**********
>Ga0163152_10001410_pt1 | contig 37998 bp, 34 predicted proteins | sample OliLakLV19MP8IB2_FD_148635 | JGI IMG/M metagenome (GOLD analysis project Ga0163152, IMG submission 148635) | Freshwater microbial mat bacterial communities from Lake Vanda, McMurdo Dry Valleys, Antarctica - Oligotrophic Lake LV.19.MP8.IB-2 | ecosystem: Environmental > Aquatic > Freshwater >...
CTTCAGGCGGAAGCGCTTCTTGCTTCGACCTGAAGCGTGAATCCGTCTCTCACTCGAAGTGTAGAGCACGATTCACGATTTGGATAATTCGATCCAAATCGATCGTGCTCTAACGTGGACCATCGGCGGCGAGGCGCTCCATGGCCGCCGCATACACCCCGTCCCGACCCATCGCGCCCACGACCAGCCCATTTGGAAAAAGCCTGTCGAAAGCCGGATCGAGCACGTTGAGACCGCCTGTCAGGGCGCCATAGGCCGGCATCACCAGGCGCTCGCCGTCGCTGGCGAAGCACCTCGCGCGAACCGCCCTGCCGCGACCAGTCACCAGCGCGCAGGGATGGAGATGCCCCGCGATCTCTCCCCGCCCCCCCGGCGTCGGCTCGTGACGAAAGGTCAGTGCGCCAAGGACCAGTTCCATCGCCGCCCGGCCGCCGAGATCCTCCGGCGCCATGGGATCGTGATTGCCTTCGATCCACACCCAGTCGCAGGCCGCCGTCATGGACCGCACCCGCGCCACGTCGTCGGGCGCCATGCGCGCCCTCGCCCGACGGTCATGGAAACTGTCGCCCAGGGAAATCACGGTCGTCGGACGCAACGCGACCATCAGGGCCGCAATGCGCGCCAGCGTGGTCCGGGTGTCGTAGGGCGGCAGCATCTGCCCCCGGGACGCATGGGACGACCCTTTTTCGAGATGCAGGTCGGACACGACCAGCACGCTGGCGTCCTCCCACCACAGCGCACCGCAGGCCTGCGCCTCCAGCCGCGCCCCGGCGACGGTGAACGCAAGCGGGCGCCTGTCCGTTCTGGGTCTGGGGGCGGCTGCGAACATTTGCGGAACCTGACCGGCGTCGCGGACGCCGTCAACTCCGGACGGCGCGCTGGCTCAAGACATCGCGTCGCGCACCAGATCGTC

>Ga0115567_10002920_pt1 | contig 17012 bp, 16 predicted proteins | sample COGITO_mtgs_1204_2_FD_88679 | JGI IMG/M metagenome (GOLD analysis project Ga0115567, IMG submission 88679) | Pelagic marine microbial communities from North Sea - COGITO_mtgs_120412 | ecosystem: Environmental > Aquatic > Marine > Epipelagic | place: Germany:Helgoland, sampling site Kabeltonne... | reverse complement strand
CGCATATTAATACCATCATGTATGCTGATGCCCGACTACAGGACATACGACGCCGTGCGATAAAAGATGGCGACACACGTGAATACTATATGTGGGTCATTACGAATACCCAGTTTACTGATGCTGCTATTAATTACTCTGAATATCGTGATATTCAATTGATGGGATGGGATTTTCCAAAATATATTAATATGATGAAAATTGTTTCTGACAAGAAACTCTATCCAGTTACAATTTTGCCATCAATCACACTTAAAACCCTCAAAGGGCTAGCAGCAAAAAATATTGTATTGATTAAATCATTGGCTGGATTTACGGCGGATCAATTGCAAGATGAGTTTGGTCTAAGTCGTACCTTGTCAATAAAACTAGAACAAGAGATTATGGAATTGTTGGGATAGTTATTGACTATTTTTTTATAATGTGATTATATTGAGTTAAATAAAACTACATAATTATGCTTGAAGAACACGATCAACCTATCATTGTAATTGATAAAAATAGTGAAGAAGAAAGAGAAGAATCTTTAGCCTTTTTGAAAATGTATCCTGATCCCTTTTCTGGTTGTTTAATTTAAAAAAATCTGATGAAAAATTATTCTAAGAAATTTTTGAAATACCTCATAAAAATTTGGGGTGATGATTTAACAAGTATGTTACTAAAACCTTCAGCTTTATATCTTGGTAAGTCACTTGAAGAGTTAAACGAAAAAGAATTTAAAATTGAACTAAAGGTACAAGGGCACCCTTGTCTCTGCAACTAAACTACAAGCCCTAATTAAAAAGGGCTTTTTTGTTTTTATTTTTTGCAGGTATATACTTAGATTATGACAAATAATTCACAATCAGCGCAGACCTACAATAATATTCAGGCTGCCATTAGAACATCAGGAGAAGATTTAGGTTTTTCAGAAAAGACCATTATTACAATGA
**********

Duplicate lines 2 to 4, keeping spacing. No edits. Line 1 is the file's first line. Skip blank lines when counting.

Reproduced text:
CTTCAGGCGGAAGCGCTTCTTGCTTCGACCTGAAGCGTGAATCCGTCTCTCACTCGAAGTGTAGAGCACGATTCACGATTTGGATAATTCGATCCAAATCGATCGTGCTCTAACGTGGACCATCGGCGGCGAGGCGCTCCATGGCCGCCGCATACACCCCGTCCCGACCCATCGCGCCCACGACCAGCCCATTTGGAAAAAGCCTGTCGAAAGCCGGATCGAGCACGTTGAGACCGCCTGTCAGGGCGCCATAGGCCGGCATCACCAGGCGCTCGCCGTCGCTGGCGAAGCACCTCGCGCGAACCGCCCTGCCGCGACCAGTCACCAGCGCGCAGGGATGGAGATGCCCCGCGATCTCTCCCCGCCCCCCCGGCGTCGGCTCGTGACGAAAGGTCAGTGCGCCAAGGACCAGTTCCATCGCCGCCCGGCCGCCGAGATCCTCCGGCGCCATGGGATCGTGATTGCCTTCGATCCACACCCAGTCGCAGGCCGCCGTCATGGACCGCACCCGCGCCACGTCGTCGGGCGCCATGCGCGCCCTCGCCCGACGGTCATGGAAACTGTCGCCCAGGGAAATCACGGTCGTCGGACGCAACGCGACCATCAGGGCCGCAATGCGCGCCAGCGTGGTCCGGGTGTCGTAGGGCGGCAGCATCTGCCCCCGGGACGCATGGGACGACCCTTTTTCGAGATGCAGGTCGGACACGACCAGCACGCTGGCGTCCTCCCACCACAGCGCACCGCAGGCCTGCGCCTCCAGCCGCGCCCCGGCGACGGTGAACGCAAGCGGGCGCCTGTCCGTTCTGGGTCTGGGGGCGGCTGCGAACATTTGCGGAACCTGACCGGCGTCGCGGACGCCGTCAACTCCGGACGGCGCGCTGGCTCAAGACATCGCGTCGCGCACCAGATCGTC

>Ga0115567_10002920_pt1 | contig 17012 bp, 16 predicted proteins | sample COGITO_mtgs_1204_2_FD_88679 | JGI IMG/M metagenome (GOLD analysis project Ga0115567, IMG submission 88679) | Pelagic marine microbial communities from North Sea - COGITO_mtgs_120412 | ecosystem: Environmental > Aquatic > Marine > Epipelagic | place: Germany:Helgoland, sampling site Kabeltonne... | reverse complement strand
CGCATATTAATACCATCATGTATGCTGATGCCCGACTACAGGACATACGACGCCGTGCGATAAAAGATGGCGACACACGTGAATACTATATGTGGGTCATTACGAATACCCAGTTTACTGATGCTGCTATTAATTACTCTGAATATCGTGATATTCAATTGATGGGATGGGATTTTCCAAAATATATTAATATGATGAAAATTGTTTCTGACAAGAAACTCTATCCAGTTACAATTTTGCCATCAATCACACTTAAAACCCTCAAAGGGCTAGCAGCAAAAAATATTGTATTGATTAAATCATTGGCTGGATTTACGGCGGATCAATTGCAAGATGAGTTTGGTCTAAGTCGTACCTTGTCAATAAAACTAGAACAAGAGATTATGGAATTGTTGGGATAGTTATTGACTATTTTTTTATAATGTGATTATATTGAGTTAAATAAAACTACATAATTATGCTTGAAGAACACGATCAACCTATCATTGTAATTGATAAAAATAGTGAAGAAGAAAGAGAAGAATCTTTAGCCTTTTTGAAAATGTATCCTGATCCCTTTTCTGGTTGTTTAATTTAAAAAAATCTGATGAAAAATTATTCTAAGAAATTTTTGAAATACCTCATAAAAATTTGGGGTGATGATTTAACAAGTATGTTACTAAAACCTTCAGCTTTATATCTTGGTAAGTCACTTGAAGAGTTAAACGAAAAAGAATTTAAAATTGAACTAAAGGTACAAGGGCACCCTTGTCTCTGCAACTAAACTACAAGCCCTAATTAAAAAGGGCTTTTTTGTTTTTATTTTTTGCAGGTATATACTTAGATTATGACAAATAATTCACAATCAGCGCAGACCTACAATAATATTCAGGCTGCCATTAGAACATCAGGAGAAGATTTAGGTTTTTCAGAAAAGACCATTATTACAATGA